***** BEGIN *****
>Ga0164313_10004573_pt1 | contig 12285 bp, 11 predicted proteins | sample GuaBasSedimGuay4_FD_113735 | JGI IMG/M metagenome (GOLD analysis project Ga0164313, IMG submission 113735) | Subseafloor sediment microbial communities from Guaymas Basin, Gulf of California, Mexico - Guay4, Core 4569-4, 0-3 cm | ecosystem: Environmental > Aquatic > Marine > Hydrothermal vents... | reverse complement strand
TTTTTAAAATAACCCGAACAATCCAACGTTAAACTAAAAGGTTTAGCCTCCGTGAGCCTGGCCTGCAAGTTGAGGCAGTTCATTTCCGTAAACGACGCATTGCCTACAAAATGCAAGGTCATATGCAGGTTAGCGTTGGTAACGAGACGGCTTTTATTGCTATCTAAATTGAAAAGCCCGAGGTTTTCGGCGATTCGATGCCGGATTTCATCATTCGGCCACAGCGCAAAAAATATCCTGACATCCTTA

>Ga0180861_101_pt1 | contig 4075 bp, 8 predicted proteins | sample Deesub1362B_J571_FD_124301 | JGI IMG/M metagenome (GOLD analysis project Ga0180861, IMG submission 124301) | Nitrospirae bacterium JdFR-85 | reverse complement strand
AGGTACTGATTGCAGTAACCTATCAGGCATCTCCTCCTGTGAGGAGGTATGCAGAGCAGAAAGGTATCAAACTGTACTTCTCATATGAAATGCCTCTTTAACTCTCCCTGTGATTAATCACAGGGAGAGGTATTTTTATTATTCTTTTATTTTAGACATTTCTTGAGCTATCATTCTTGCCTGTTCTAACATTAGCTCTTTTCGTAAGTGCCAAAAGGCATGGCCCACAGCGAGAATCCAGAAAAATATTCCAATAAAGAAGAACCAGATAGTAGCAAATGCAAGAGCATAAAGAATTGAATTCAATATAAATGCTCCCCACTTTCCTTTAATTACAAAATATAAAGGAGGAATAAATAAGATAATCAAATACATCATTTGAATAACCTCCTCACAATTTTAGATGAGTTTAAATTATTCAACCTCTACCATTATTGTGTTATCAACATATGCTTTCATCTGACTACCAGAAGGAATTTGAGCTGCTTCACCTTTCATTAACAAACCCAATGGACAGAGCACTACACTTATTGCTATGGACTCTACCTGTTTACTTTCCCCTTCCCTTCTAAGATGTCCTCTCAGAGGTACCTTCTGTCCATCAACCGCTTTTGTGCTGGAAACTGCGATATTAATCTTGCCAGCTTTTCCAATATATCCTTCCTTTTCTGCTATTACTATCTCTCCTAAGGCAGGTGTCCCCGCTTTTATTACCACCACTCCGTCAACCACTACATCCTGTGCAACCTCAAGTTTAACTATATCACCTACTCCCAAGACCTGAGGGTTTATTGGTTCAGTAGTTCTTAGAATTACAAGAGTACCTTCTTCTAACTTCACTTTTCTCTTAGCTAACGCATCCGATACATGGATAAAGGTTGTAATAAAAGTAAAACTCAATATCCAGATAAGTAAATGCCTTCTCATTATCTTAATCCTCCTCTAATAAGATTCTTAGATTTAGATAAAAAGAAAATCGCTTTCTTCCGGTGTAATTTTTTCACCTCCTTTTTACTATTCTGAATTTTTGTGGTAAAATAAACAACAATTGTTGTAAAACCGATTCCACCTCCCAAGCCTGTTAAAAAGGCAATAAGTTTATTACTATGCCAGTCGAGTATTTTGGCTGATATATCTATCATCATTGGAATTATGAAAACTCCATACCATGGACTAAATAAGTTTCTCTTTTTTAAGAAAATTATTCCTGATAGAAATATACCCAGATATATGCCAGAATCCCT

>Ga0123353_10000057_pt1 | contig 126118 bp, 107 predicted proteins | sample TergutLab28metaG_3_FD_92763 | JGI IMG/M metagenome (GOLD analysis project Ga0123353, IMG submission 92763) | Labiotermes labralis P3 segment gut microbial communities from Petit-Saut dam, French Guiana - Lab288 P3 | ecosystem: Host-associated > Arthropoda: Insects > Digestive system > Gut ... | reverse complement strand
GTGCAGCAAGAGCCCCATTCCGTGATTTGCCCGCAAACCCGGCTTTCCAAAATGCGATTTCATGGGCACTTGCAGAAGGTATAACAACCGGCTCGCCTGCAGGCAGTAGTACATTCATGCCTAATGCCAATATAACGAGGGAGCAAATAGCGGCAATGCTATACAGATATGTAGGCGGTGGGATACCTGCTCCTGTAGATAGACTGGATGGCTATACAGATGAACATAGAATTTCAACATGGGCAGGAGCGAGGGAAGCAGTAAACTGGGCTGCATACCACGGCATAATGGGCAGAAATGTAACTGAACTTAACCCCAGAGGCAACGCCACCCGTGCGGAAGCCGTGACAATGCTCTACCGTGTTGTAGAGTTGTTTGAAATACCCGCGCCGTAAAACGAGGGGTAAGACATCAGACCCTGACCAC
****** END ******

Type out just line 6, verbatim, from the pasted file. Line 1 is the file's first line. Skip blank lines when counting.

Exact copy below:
GTGCAGCAAGAGCCCCATTCCGTGATTTGCCCGCAAACCCGGCTTTCCAAAATGCGATTTCATGGGCACTTGCAGAAGGTATAACAACCGGCTCGCCTGCAGGCAGTAGTACATTCATGCCTAATGCCAATATAACGAGGGAGCAAATAGCGGCAATGCTATACAGATATGTAGGCGGTGGGATACCTGCTCCTGTAGATAGACTGGATGGCTATACAGATGAACATAGAATTTCAACATGGGCAGGAGCGAGGGAAGCAGTAAACTGGGCTGCATACCACGGCATAATGGGCAGAAATGTAACTGAACTTAACCCCAGAGGCAACGCCACCCGTGCGGAAGCCGTGACAATGCTCTACCGTGTTGTAGAGTTGTTTGAAATACCCGCGCCGTAAAACGAGGGGTAAGACATCAGACCCTGACCAC